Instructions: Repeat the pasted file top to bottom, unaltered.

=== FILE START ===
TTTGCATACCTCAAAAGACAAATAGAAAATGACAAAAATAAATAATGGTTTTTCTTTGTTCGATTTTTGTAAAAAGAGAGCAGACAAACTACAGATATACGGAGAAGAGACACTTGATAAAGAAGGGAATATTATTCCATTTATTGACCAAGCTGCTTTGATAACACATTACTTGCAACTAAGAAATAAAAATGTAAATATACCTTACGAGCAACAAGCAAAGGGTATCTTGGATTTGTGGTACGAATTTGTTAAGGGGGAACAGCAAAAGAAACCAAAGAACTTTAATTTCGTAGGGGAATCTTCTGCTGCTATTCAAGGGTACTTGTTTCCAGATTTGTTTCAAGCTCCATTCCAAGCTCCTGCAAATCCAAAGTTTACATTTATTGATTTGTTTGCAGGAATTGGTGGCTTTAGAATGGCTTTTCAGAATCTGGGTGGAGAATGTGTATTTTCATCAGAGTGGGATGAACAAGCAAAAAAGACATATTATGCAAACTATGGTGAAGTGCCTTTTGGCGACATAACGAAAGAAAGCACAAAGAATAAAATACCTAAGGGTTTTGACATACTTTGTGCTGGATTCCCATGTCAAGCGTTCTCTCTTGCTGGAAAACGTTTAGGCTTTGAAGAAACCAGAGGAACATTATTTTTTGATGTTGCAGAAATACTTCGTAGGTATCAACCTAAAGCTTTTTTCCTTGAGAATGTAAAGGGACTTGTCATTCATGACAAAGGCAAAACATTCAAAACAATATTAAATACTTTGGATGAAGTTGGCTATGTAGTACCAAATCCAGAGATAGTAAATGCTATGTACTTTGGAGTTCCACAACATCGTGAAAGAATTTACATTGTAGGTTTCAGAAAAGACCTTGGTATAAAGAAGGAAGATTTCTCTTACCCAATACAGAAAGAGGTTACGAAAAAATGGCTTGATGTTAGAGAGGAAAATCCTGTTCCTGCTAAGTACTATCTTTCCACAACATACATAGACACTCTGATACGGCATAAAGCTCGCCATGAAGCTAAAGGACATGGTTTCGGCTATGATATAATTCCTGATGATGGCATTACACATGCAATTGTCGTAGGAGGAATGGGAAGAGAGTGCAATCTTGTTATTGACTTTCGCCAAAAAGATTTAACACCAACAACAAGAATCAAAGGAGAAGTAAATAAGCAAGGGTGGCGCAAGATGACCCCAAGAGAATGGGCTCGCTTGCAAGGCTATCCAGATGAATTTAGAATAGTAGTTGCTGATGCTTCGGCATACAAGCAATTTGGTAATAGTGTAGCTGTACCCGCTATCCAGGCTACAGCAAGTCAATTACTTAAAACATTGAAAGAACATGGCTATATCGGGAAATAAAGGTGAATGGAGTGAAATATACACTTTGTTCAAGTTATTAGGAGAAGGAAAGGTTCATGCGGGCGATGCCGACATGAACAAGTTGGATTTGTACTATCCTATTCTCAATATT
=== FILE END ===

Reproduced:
TTTGCATACCTCAAAAGACAAATAGAAAATGACAAAAATAAATAATGGTTTTTCTTTGTTCGATTTTTGTAAAAAGAGAGCAGACAAACTACAGATATACGGAGAAGAGACACTTGATAAAGAAGGGAATATTATTCCATTTATTGACCAAGCTGCTTTGATAACACATTACTTGCAACTAAGAAATAAAAATGTAAATATACCTTACGAGCAACAAGCAAAGGGTATCTTGGATTTGTGGTACGAATTTGTTAAGGGGGAACAGCAAAAGAAACCAAAGAACTTTAATTTCGTAGGGGAATCTTCTGCTGCTATTCAAGGGTACTTGTTTCCAGATTTGTTTCAAGCTCCATTCCAAGCTCCTGCAAATCCAAAGTTTACATTTATTGATTTGTTTGCAGGAATTGGTGGCTTTAGAATGGCTTTTCAGAATCTGGGTGGAGAATGTGTATTTTCATCAGAGTGGGATGAACAAGCAAAAAAGACATATTATGCAAACTATGGTGAAGTGCCTTTTGGCGACATAACGAAAGAAAGCACAAAGAATAAAATACCTAAGGGTTTTGACATACTTTGTGCTGGATTCCCATGTCAAGCGTTCTCTCTTGCTGGAAAACGTTTAGGCTTTGAAGAAACCAGAGGAACATTATTTTTTGATGTTGCAGAAATACTTCGTAGGTATCAACCTAAAGCTTTTTTCCTTGAGAATGTAAAGGGACTTGTCATTCATGACAAAGGCAAAACATTCAAAACAATATTAAATACTTTGGATGAAGTTGGCTATGTAGTACCAAATCCAGAGATAGTAAATGCTATGTACTTTGGAGTTCCACAACATCGTGAAAGAATTTACATTGTAGGTTTCAGAAAAGACCTTGGTATAAAGAAGGAAGATTTCTCTTACCCAATACAGAAAGAGGTTACGAAAAAATGGCTTGATGTTAGAGAGGAAAATCCTGTTCCTGCTAAGTACTATCTTTCCACAACATACATAGACACTCTGATACGGCATAAAGCTCGCCATGAAGCTAAAGGACATGGTTTCGGCTATGATATAATTCCTGATGATGGCATTACACATGCAATTGTCGTAGGAGGAATGGGAAGAGAGTGCAATCTTGTTATTGACTTTCGCCAAAAAGATTTAACACCAACAACAAGAATCAAAGGAGAAGTAAATAAGCAAGGGTGGCGCAAGATGACCCCAAGAGAATGGGCTCGCTTGCAAGGCTATCCAGATGAATTTAGAATAGTAGTTGCTGATGCTTCGGCATACAAGCAATTTGGTAATAGTGTAGCTGTACCCGCTATCCAGGCTACAGCAAGTCAATTACTTAAAACATTGAAAGAACATGGCTATATCGGGAAATAAAGGTGAATGGAGTGAAATATACACTTTGTTCAAGTTATTAGGAGAAGGAAAGGTTCATGCGGGCGATGCCGACATGAACAAGTTGGATTTGTACTATCCTATTCTCAATATT